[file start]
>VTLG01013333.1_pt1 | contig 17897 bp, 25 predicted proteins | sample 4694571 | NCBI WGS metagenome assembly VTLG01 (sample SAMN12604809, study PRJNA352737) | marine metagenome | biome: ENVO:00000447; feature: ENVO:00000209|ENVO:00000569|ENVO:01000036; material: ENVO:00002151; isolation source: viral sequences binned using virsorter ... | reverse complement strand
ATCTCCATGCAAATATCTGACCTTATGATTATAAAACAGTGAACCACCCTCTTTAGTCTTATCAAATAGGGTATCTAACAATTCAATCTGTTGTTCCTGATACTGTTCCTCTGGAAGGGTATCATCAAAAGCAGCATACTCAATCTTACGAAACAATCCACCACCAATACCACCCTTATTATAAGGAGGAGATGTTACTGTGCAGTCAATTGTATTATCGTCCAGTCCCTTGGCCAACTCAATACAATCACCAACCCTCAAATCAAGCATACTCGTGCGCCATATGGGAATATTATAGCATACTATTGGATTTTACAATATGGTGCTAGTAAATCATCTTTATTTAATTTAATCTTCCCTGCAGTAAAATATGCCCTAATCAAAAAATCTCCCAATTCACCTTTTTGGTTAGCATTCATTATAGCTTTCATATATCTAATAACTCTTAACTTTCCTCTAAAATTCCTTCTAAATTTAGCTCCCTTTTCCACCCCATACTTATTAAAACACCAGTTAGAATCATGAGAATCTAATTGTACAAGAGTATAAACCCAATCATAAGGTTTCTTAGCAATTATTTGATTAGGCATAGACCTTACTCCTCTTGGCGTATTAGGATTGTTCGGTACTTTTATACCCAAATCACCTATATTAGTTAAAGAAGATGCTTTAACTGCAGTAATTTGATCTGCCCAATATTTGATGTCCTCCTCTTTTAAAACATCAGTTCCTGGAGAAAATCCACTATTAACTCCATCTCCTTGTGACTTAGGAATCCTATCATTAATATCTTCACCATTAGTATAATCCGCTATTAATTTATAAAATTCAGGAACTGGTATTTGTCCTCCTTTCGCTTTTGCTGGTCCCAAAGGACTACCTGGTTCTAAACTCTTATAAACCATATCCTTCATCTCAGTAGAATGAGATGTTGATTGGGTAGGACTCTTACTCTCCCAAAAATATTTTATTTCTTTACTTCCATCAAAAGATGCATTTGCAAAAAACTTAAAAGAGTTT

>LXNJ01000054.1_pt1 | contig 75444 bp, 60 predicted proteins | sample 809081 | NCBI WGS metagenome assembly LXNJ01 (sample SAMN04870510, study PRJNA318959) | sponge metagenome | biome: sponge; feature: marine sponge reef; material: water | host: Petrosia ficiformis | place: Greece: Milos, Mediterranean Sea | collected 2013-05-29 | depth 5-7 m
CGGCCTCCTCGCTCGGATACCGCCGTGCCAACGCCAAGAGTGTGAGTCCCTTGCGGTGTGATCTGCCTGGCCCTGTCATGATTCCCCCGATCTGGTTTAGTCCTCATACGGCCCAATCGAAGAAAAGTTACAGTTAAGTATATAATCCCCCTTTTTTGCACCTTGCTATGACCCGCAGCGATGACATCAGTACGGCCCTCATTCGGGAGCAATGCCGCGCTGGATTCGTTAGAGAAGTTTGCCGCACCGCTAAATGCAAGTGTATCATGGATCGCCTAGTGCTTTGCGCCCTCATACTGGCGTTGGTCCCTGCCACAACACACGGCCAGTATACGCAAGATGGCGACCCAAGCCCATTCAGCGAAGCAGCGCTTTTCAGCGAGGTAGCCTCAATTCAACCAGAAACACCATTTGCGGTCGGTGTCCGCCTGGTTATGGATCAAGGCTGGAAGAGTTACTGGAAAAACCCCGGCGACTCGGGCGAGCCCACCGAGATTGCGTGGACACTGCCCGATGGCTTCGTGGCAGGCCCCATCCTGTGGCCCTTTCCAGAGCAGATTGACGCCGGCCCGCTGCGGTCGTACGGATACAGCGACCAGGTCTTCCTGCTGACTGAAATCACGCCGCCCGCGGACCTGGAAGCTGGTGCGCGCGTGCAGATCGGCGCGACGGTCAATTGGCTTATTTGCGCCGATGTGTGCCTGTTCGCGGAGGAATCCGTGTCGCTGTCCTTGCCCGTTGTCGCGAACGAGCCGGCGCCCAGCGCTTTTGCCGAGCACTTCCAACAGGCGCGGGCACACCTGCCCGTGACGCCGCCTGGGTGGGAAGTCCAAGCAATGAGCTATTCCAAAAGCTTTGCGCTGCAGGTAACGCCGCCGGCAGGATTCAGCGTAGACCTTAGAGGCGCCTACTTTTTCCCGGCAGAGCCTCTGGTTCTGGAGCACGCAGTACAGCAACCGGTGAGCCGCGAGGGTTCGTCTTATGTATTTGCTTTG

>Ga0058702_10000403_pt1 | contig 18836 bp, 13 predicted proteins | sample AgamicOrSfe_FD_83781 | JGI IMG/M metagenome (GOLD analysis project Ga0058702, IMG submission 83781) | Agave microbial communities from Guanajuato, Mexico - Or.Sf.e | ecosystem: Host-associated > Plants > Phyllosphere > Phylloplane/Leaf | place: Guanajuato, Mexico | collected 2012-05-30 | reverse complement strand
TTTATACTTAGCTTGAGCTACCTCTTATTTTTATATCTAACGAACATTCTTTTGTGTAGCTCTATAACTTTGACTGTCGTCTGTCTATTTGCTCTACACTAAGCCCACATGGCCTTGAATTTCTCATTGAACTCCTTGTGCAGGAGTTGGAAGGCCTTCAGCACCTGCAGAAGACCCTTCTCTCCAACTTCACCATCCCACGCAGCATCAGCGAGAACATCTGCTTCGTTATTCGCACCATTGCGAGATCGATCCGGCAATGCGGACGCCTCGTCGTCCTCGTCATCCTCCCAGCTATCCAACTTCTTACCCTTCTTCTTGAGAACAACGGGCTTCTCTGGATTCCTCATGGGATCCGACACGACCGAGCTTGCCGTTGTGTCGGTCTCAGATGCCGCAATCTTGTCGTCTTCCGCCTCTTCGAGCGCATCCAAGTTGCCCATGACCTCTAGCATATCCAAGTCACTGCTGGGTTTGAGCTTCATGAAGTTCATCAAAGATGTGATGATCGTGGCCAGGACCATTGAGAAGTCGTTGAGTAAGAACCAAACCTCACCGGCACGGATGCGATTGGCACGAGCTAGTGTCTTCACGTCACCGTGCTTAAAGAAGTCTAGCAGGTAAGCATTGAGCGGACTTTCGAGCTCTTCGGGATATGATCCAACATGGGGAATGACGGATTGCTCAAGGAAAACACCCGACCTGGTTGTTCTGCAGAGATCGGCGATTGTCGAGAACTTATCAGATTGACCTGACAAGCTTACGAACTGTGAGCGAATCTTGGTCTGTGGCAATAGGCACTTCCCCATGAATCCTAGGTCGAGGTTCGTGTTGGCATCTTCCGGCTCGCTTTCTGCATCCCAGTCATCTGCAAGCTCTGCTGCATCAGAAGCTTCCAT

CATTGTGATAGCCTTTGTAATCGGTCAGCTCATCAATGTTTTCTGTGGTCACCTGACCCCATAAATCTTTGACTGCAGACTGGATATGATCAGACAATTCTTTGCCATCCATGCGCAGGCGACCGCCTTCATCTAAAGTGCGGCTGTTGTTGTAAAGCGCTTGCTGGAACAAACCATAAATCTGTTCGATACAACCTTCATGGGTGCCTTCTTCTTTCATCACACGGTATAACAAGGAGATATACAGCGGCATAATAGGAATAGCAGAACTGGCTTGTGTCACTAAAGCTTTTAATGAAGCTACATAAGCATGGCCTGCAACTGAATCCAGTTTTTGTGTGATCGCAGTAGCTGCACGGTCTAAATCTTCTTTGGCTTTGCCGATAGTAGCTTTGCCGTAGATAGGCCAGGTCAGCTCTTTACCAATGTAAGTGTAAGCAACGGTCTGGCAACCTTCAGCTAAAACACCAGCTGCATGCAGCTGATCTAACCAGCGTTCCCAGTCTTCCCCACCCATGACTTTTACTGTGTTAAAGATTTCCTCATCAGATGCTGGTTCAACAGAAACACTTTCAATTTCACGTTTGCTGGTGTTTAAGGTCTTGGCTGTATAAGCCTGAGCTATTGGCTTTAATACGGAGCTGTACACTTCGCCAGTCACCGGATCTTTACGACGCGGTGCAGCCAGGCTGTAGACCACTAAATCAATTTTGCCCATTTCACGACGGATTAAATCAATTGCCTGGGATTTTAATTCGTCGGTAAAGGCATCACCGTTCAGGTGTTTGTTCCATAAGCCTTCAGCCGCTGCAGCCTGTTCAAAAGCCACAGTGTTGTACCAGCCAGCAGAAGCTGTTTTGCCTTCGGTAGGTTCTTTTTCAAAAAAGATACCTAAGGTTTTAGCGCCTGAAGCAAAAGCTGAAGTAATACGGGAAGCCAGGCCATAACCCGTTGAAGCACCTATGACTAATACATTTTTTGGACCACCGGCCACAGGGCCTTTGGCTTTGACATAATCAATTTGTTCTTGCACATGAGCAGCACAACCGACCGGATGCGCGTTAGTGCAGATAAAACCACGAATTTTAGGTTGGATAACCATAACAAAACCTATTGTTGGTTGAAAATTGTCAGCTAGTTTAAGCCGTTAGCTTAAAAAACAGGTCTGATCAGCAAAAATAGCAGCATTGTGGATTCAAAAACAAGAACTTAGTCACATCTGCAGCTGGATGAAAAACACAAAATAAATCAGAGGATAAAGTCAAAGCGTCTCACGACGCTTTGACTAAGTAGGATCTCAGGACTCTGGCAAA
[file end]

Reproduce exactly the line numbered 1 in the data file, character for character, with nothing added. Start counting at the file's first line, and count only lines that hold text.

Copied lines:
>VTLG01013333.1_pt1 | contig 17897 bp, 25 predicted proteins | sample 4694571 | NCBI WGS metagenome assembly VTLG01 (sample SAMN12604809, study PRJNA352737) | marine metagenome | biome: ENVO:00000447; feature: ENVO:00000209|ENVO:00000569|ENVO:01000036; material: ENVO:00002151; isolation source: viral sequences binned using virsorter ... | reverse complement strand